The folk at HMRC are hardly the most popular cogs in the economic machine, but sometimes they really don't help themselves - like when they fine a bloke £1.4k for submitting an incorrect rebate claim.
The man in question said the taxman owed him £3k in overpaid tax for the year to April 2010, while HMRC put the figure at only £1k. So they fined him 70% of the difference. Is it us, or does this seem a mite unsporting? They're slapping him with a whopping fine for the error, when they're the ones who owe him money. It's like a man kidnapping your wife because you claimed they'd slept together, when in fact they'd only kissed.
HMRC are of course claiming the need to have some way of policing how people assess their own taxes, otherwise everyone would be trying to get one over on them. Which is a fair point. Under new penalty regulations they can fine taxpayers up to 30% of tax owed for careless mistakes, and as much as 100% when they think you're trying to pull a fast one.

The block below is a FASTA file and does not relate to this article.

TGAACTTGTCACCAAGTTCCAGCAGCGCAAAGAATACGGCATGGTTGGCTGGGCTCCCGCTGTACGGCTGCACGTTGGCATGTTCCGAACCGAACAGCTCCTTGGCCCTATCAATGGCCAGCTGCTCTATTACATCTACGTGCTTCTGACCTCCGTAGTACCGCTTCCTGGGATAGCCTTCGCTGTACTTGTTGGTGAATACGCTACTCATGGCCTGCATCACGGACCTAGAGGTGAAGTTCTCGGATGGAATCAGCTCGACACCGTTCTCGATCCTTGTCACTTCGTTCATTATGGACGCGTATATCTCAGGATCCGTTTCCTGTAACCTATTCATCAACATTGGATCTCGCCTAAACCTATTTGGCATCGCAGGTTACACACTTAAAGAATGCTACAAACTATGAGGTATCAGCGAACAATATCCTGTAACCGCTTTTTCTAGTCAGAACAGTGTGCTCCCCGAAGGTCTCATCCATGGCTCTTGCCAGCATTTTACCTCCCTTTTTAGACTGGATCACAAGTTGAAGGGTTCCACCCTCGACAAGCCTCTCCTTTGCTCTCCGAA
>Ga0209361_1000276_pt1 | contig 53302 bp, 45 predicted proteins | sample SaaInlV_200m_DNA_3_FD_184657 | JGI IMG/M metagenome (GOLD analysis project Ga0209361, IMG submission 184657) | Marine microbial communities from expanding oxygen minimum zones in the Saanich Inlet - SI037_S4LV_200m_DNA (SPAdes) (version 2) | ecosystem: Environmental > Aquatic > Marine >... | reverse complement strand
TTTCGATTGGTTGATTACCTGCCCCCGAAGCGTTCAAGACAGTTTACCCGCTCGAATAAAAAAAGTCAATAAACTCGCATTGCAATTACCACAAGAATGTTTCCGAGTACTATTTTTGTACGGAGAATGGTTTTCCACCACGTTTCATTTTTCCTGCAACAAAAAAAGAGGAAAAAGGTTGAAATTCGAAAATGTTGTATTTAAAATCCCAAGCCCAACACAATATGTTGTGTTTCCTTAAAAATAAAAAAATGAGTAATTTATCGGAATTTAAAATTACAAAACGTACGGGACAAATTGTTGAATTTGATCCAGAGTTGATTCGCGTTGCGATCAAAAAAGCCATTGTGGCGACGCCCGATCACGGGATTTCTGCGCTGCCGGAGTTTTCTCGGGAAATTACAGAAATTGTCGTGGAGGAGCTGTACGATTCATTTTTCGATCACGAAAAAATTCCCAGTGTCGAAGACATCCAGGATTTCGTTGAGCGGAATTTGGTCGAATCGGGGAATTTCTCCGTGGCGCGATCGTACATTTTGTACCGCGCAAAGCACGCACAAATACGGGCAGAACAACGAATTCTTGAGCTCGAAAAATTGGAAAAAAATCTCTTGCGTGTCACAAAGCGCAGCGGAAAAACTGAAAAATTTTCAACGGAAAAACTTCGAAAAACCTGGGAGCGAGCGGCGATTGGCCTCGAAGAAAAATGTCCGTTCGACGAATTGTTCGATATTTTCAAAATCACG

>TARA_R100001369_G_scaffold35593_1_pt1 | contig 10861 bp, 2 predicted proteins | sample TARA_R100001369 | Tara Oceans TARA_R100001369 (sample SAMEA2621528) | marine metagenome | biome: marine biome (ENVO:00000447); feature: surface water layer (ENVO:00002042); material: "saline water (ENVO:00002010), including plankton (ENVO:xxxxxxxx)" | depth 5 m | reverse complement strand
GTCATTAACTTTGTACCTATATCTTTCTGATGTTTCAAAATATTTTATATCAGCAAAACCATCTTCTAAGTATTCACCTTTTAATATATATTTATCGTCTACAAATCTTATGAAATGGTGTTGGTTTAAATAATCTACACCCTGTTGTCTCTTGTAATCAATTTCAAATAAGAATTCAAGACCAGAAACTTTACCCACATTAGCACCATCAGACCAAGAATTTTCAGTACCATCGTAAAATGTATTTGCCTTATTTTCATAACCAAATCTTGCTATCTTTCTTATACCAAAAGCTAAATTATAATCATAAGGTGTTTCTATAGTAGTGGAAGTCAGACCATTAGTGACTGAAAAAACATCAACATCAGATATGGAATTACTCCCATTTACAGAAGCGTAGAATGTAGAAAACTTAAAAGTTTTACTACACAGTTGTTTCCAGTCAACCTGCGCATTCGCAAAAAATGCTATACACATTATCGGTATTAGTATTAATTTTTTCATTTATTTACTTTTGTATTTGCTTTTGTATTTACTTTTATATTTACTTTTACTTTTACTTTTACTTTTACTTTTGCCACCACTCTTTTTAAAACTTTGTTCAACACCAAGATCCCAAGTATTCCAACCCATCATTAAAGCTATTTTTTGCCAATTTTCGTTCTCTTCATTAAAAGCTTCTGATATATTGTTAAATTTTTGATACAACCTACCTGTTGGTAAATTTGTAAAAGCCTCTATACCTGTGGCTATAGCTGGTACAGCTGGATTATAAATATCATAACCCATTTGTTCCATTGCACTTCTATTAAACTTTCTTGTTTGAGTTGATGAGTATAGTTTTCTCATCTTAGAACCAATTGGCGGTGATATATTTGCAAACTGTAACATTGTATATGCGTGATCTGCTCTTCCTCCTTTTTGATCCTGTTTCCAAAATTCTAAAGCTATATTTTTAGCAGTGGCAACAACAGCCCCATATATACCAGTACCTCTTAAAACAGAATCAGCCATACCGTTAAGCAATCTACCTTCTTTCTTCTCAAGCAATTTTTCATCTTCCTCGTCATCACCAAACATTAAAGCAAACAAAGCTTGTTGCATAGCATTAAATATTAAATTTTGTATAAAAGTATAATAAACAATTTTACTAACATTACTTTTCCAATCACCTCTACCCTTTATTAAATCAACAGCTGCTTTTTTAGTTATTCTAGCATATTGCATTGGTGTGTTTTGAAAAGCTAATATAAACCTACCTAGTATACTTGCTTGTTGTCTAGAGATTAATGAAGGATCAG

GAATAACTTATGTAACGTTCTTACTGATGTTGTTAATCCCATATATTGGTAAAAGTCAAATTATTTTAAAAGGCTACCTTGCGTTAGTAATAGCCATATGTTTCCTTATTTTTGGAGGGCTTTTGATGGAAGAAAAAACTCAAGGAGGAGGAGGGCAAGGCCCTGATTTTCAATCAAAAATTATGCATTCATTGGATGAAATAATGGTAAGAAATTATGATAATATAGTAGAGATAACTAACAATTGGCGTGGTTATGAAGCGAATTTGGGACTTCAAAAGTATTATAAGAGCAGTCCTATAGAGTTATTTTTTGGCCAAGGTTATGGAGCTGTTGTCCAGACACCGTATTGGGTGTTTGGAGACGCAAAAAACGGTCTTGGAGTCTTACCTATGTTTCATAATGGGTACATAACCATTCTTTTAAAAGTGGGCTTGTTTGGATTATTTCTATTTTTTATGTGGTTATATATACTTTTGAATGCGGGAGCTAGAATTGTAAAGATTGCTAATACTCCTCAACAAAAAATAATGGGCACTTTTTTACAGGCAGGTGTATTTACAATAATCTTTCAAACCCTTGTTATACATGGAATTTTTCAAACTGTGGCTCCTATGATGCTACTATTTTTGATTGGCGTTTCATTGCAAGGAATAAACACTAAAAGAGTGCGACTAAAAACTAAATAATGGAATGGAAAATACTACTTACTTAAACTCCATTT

But this case is subtly different: our man wasn't assessing what he owed - he was working out what the taxman owed him. And when you're trying to get back what is rightfully yours, perhaps it requires a change of rules. A little more benefit of the doubt, perhaps? It's hard to tell when a mistake is genuine, but it's perhaps unwise to go round handing out hefty fines every time someone forgets to carry a 1.
According to HMRC, 2.93m taxpayers claimed a rebate last year - that's nearly a third of all nine million self-assessment taxpayers. Perhaps such a rise in claims, both correct and mistaken - as well as the downright dishonest - are a natural part of getting people to do their own sums. It just so happens to cost quite a bit of money chasing all this up. The Tories may need to take note as they bang the drum for their Big Society.
It's been said that one of the reasons the new penalty law was passed was because MPs were sleeping on the job, that they didn't scrutinise the Bill properly as it went through. But taxpayers should be alert: the election winner won't be so sleepy as it embarks on that desperate scramble for cash.